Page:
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Meditations

What Is Our Place In the Universe?
By Martin LeFevre:
Jun 17, 2020, 3:13pm

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For at least 100,000 years, since 'modern man' first emerged from eastern or southern Africa, we have been as we are-tribal, self-centered and sub-consciously dominated by the adaptive strategy of symbolic thought.

Now, as the fragmentation of the earth and humanity by the unwise use of 'higher thought' reaches the breaking point, pressure greatly increases for a transmutation in the human brain, allowing a new, true order of consciousness.

That a single species should have the power to destroy the planet that gave rise to it is not just an existential mystery; it poses a cosmic question about consciousness itself. What is consciousness, as we generally know it, and is another order of consciousness possible?

On one side, many take false refuge in the idea that humankind is utterly unimportant, an infinitesimal speck on a speck in space. But the very fact that humans evolved along with all other life, yet have initiated the "Sixth Extinction," begs the question: What is the place of this supposedly intelligent species in the universe?

On the other side are people (often so-called religious people) who insist that the previous five extinction events (defined as "a sharp decrease in the number of species in a relatively short period of time") means that nature itself is destructive, so we should expect man to be. Does one really need to point out that there is a vast difference between a natural event and one caused by an allegedly sapient species?

Conventional atheists and New Agers say that humans are insignificant, and that our destructiveness is evidence that life is a chance event against a background of chaos. That's false on the face of it. The universe unfolds from simpler orders to more complex orders; only man generates chaos. Besides, there is an unresolved mystery to the emergence consciousness, not to mention the irreducible mystery of life itself.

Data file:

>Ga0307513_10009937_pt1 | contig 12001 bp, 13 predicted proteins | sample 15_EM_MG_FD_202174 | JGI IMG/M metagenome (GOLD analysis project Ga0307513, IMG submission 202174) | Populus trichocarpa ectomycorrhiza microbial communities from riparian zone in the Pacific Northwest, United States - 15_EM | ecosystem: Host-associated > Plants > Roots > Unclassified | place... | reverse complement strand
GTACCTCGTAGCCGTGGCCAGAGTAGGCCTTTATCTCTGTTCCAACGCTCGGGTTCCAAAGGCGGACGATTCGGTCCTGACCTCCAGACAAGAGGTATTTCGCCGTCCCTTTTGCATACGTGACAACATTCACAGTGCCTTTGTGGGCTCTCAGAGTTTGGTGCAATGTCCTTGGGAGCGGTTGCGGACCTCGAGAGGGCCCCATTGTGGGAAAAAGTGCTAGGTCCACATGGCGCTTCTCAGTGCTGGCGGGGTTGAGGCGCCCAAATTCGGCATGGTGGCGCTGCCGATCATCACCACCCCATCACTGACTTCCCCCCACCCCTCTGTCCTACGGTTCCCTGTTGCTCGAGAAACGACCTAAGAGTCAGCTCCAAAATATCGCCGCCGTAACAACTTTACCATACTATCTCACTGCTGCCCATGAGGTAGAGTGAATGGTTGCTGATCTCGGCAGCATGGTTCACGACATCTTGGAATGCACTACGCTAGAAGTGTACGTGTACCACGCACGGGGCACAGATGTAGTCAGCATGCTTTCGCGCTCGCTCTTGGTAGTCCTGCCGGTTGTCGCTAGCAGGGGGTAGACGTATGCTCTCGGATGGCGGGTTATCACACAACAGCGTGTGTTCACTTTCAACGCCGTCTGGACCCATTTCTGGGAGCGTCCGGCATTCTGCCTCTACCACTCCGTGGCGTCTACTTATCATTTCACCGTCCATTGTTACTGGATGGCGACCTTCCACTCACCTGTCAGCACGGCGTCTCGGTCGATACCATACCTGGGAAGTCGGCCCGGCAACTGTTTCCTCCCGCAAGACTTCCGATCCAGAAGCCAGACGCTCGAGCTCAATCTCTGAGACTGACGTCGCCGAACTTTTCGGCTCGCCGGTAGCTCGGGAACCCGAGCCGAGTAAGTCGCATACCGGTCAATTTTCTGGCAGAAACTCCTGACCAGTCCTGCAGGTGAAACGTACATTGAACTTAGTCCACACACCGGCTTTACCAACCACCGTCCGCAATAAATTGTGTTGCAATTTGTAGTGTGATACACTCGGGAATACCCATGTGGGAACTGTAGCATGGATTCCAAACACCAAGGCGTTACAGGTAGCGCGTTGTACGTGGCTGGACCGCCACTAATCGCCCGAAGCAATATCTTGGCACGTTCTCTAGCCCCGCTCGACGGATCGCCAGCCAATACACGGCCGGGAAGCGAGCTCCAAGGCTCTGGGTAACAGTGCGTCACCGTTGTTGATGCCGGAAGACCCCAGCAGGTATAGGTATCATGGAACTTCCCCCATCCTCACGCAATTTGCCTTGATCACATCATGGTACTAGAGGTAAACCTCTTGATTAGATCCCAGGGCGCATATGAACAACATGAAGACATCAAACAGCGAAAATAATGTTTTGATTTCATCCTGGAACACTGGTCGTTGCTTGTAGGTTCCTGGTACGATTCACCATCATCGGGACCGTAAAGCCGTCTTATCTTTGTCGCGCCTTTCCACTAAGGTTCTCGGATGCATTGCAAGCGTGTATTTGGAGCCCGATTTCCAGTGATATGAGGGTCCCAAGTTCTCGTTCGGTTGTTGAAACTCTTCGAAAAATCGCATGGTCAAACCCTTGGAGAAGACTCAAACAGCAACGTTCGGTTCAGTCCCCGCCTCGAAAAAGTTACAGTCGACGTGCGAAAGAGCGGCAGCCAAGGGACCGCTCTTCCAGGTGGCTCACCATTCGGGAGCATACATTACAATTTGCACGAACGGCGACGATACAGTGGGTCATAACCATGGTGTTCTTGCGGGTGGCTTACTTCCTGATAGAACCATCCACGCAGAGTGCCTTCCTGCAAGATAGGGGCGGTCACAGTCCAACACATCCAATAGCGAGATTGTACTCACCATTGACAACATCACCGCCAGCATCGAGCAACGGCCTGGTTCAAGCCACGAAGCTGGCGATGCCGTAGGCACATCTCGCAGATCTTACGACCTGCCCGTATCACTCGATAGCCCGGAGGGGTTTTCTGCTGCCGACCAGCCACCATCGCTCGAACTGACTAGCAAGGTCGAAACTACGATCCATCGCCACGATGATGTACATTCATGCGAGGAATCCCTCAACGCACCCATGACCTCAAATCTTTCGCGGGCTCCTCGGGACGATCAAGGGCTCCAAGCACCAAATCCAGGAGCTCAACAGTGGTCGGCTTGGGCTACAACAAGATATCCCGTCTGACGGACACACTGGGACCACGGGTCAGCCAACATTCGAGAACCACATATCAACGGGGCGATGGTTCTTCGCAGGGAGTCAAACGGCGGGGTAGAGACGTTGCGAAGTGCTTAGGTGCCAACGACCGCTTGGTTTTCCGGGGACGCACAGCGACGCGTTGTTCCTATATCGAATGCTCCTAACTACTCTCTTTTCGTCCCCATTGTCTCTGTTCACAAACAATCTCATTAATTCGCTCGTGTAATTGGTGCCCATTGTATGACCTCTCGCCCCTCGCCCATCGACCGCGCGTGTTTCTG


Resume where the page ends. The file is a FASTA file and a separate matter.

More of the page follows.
Of course, we can wait until astrobiologists confirm that the emergence of life is as much a property of the universe as the formation of planets. Astronomers have discovered thousands of 'exo-planets' orbiting distant suns, some in 'habitable zones' probably with water, like earth.

In the lifetimes of many people alive today, astrobiologists will discover, I posit, that rudimentary (single celled) life is quite common in the universe; that multi-cellular organisms are quite uncommon; and that sentient, potentially intelligent species such as man, are rare.

Many people believe that we've already been contacted by extraterrestrials, and that they 'seeded' human civilization, or are about to invade it. Perhaps we're being watched, but there probably is a "prime directive" that prohibits truly intelligent life from interfering in the transition to intelligent life of potentially intelligent life, such as Homo sapiens is now excruciatingly passing through. (Optimistically speaking of course.)